|Jerome J. Lazar, RA, CCS, CSI, SCIP|
Post Number: 49
|Posted on Monday, October 18, 2004 - 10:02 am: |
We are doing our first spec project in Cape Charles - a 3 story Resort & Spa and Cottages at a development called Bay Creek. Resort & Spa is cedar shingles over CMU and the cottages are cedar over wood frame. Being a Florida arch/specwriter we are excited about working on such a cool project, however apprehensive since we have never done work in VA. Also the Cape Charles CBO has advised that specs are required to be submitted as part of the permit set. Any regulars from VA have any advice? Also anyone have experience with 'House Slicker over CMU' construction? Thanks for insight.
|William C. Pegues, FCSI, CCS|
Post Number: 312
|Posted on Monday, October 18, 2004 - 10:40 am: |
We do a lot of work in Virginia, though typically not the kind of residential that you are doing (typically high rise residential).
Different jurisdictions in Virginia have different requirements for their permit submittal. Some require a project manual at permit, some do not.
What we do for all our projects is that we have a 'draft' spec that goes out for review, and to be able to get meaningful comments back, we typically tie this to the permit date whether the project requires it as part of the permit submittal or not. This book is printed with "DRAFT" in lieu of the date in the header. I also print it on Pink paper to assure that it is not mistaken for an issued document. Finally, the first page inside the cover (of each volume if it is more than one vol.) is a letter head letter signed by me that states that this book is a review copy only, and that changes will be made and will not be documented, and a few other comments of that sort.
We have never had a problem with the counties that require the permit project manual accepting this. We have a few jurisdictions in Maryland that require this as well, we do the same thing there.
One of the things that you might also check, and people are not finding out about this kind of thing in some jurisdictions until it is late, and owner don't really know how to communicate it, there is a movement among many of the jurisdictions in Virginia to require LEED type requirements for projects. I say LEED type because it is evolving. First it started with a requirement to the owner that they sign a voluntary agreement that they will attempt to be close to LEED. Then recently it evolved that though it does not get submitted to LEED, the architect had to certifiy as a requirmenet for certificate of occupancy that project complied with a minimum LEED level of points. This was all internal to the county and did not involve LEED, but for practical purposes this may as well have all the LEED documents in it collected by the Architect so that he would have something that he can show as evidence of signing his life away.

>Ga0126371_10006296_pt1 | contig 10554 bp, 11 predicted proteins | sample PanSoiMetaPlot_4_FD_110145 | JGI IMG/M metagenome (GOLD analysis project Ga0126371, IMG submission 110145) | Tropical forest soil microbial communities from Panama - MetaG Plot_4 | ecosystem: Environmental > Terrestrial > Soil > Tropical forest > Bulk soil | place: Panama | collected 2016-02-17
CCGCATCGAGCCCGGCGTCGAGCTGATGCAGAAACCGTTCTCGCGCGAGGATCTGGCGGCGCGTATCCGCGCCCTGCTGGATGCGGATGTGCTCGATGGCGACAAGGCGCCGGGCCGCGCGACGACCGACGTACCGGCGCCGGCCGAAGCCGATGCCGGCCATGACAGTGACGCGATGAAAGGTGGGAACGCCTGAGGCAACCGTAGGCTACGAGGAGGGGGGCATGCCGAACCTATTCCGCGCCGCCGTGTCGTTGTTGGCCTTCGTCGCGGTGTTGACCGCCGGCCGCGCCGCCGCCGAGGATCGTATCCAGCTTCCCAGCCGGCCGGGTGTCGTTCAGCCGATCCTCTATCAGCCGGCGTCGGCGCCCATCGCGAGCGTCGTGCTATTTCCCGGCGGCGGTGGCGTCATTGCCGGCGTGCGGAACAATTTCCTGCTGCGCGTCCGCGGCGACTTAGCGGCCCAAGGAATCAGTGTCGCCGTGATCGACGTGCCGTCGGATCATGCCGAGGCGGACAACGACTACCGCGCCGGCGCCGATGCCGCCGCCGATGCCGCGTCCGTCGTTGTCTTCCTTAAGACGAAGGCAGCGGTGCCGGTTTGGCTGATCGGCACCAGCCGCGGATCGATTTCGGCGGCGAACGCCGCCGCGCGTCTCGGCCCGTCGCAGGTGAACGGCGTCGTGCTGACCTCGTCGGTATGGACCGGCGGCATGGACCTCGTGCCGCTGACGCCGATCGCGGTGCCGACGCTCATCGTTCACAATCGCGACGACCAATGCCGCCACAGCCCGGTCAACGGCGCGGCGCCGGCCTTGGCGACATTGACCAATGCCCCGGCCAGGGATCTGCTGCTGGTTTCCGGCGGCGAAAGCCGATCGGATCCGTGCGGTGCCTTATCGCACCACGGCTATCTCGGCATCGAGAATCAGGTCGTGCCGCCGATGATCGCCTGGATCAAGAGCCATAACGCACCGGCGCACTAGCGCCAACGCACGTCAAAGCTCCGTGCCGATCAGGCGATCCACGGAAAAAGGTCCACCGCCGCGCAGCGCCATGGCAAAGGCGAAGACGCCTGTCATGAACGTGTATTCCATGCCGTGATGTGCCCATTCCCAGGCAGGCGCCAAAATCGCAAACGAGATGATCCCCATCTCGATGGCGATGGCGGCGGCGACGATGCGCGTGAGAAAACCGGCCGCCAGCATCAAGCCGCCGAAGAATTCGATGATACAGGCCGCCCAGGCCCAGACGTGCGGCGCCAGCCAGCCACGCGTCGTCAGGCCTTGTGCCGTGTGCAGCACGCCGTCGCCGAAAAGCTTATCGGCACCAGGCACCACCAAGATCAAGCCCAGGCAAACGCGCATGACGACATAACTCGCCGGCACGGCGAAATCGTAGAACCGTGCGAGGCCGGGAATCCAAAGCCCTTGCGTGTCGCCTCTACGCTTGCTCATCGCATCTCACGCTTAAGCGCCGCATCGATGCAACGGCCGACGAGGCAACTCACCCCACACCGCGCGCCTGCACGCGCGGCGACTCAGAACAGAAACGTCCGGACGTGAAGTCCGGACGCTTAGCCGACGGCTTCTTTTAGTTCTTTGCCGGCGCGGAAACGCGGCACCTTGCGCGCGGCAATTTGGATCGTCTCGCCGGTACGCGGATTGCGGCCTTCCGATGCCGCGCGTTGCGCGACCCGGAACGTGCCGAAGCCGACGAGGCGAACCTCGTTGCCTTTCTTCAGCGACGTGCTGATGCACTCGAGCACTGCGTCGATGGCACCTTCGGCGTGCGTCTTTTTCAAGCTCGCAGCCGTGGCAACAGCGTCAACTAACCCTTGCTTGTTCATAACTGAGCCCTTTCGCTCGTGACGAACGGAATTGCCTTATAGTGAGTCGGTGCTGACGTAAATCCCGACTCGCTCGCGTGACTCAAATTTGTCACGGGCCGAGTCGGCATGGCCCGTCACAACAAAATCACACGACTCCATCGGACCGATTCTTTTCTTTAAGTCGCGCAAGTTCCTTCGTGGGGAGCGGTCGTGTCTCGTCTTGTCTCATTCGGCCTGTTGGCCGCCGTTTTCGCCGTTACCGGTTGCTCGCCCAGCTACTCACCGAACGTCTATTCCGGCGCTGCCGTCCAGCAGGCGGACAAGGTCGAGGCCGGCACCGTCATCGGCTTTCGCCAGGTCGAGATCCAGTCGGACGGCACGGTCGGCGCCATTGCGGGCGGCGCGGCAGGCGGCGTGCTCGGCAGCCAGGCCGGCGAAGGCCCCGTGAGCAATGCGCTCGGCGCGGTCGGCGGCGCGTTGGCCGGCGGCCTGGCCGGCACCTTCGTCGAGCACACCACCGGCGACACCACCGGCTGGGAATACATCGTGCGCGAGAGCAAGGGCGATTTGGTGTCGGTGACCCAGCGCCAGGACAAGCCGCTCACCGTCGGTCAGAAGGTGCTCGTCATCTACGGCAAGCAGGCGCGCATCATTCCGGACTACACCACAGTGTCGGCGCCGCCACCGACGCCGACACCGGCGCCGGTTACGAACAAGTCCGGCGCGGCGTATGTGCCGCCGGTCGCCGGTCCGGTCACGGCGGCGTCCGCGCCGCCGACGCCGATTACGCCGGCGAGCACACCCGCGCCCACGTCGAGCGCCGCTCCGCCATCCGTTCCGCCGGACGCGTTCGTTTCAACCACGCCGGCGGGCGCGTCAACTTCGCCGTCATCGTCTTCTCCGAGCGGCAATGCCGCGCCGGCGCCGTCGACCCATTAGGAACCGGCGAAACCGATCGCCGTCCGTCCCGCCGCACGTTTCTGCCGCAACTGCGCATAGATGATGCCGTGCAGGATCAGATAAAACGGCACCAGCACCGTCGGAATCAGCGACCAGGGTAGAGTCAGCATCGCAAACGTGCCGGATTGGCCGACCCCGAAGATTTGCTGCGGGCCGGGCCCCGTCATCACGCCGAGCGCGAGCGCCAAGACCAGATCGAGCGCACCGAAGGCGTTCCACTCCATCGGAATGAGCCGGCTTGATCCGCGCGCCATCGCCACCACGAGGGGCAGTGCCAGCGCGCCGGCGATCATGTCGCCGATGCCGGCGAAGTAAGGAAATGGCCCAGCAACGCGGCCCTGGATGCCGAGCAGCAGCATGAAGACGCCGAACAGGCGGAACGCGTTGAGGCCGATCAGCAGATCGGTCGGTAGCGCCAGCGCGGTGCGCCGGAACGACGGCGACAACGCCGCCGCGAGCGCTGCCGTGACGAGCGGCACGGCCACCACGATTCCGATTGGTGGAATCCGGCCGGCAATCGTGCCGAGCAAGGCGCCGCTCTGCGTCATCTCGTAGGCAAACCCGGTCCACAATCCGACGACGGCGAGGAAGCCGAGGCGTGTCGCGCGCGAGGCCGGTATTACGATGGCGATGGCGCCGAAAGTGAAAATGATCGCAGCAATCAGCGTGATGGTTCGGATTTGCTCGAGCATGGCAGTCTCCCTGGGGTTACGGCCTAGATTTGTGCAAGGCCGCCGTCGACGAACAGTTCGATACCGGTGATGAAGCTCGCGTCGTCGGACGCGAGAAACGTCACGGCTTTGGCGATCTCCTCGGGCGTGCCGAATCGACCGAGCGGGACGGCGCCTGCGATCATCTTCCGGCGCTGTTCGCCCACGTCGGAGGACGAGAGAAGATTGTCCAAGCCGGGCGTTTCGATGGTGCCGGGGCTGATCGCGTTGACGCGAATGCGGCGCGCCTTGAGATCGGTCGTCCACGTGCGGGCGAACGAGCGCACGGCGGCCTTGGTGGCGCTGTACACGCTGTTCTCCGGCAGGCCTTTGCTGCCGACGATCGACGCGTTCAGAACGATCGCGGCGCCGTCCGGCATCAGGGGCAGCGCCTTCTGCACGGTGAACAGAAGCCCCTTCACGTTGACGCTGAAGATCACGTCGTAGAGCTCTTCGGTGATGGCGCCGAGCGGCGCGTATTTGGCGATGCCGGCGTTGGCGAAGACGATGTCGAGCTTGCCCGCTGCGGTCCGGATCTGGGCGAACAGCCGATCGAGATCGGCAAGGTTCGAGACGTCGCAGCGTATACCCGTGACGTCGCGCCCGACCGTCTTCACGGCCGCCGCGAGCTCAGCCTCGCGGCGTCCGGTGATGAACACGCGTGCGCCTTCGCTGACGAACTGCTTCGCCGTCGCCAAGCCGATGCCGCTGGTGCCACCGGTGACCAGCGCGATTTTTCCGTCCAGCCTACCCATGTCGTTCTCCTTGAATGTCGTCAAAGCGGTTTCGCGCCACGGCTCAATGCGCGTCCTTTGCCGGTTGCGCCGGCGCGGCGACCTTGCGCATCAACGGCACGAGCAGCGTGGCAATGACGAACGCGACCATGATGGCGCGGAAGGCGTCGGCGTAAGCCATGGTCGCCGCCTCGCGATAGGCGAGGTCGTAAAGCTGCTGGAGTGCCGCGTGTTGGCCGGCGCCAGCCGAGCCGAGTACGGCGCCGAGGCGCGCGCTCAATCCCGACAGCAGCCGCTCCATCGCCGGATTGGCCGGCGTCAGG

Now we have another project that has come up and it has a slightly different twist. Again, it is not requiring a formal submittal to LEED for their certifcation, but the county is requiring the owner to retain a LEED consultant who specifically can't be the architect, and that consultant signs their certification.
We have seen this evolution over the past 2 years. I don't know about low rise residential, or the kind of project you have there, ours have been commercial as well as high rise residential. Every time we go start up a design project in Virginia, the ground rules seem to have changed from the last time.
No advice on the wall type, not our typical configuration.
|Posted on Monday, October 18, 2004 - 07:13 pm: |
You won't need the Homeslicker at the CMU back up walls. You will need dampproofing over the CMU (assuming new construction) and furring - recommend veritical (first) and horizontal furring. Air space with this method of installation will allow plenty of breathability.
Benj. Obdyke does not indicate homeslicker for use with cedar shingles for exterior wood framed (wood sheathing assumed) walls. Not sure how one would use it for this condition. Shingles can be applied directly over building paper, use furring if you want an airspace for more breathability.